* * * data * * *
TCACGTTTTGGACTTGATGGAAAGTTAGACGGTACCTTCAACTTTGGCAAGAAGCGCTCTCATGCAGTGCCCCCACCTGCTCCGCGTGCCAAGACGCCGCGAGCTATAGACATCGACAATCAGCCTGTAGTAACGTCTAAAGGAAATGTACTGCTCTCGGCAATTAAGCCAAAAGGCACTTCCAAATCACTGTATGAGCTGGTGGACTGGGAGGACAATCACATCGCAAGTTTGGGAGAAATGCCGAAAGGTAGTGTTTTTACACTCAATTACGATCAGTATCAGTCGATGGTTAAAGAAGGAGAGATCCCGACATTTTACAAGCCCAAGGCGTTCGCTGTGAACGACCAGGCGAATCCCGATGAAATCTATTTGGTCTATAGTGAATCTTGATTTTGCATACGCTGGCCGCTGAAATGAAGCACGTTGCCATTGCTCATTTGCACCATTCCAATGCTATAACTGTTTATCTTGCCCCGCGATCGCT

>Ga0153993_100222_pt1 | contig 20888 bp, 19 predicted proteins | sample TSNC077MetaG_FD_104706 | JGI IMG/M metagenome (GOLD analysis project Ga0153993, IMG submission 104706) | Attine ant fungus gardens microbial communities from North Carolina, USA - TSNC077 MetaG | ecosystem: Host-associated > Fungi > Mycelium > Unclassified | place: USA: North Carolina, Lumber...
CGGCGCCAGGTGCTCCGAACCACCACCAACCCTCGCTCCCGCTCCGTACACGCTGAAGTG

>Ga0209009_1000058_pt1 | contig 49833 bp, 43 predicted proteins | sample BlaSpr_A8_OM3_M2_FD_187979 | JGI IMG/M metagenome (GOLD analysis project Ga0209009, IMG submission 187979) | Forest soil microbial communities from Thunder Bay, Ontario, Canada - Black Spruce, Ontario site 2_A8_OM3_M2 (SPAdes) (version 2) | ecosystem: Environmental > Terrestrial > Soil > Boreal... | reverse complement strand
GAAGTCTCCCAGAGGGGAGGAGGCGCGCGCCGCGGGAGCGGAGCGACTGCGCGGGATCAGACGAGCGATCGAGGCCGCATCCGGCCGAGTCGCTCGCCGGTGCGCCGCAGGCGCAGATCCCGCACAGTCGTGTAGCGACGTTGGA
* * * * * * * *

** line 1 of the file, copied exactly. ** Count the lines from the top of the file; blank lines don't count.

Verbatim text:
TCACGTTTTGGACTTGATGGAAAGTTAGACGGTACCTTCAACTTTGGCAAGAAGCGCTCTCATGCAGTGCCCCCACCTGCTCCGCGTGCCAAGACGCCGCGAGCTATAGACATCGACAATCAGCCTGTAGTAACGTCTAAAGGAAATGTACTGCTCTCGGCAATTAAGCCAAAAGGCACTTCCAAATCACTGTATGAGCTGGTGGACTGGGAGGACAATCACATCGCAAGTTTGGGAGAAATGCCGAAAGGTAGTGTTTTTACACTCAATTACGATCAGTATCAGTCGATGGTTAAAGAAGGAGAGATCCCGACATTTTACAAGCCCAAGGCGTTCGCTGTGAACGACCAGGCGAATCCCGATGAAATCTATTTGGTCTATAGTGAATCTTGATTTTGCATACGCTGGCCGCTGAAATGAAGCACGTTGCCATTGCTCATTTGCACCATTCCAATGCTATAACTGTTTATCTTGCCCCGCGATCGCT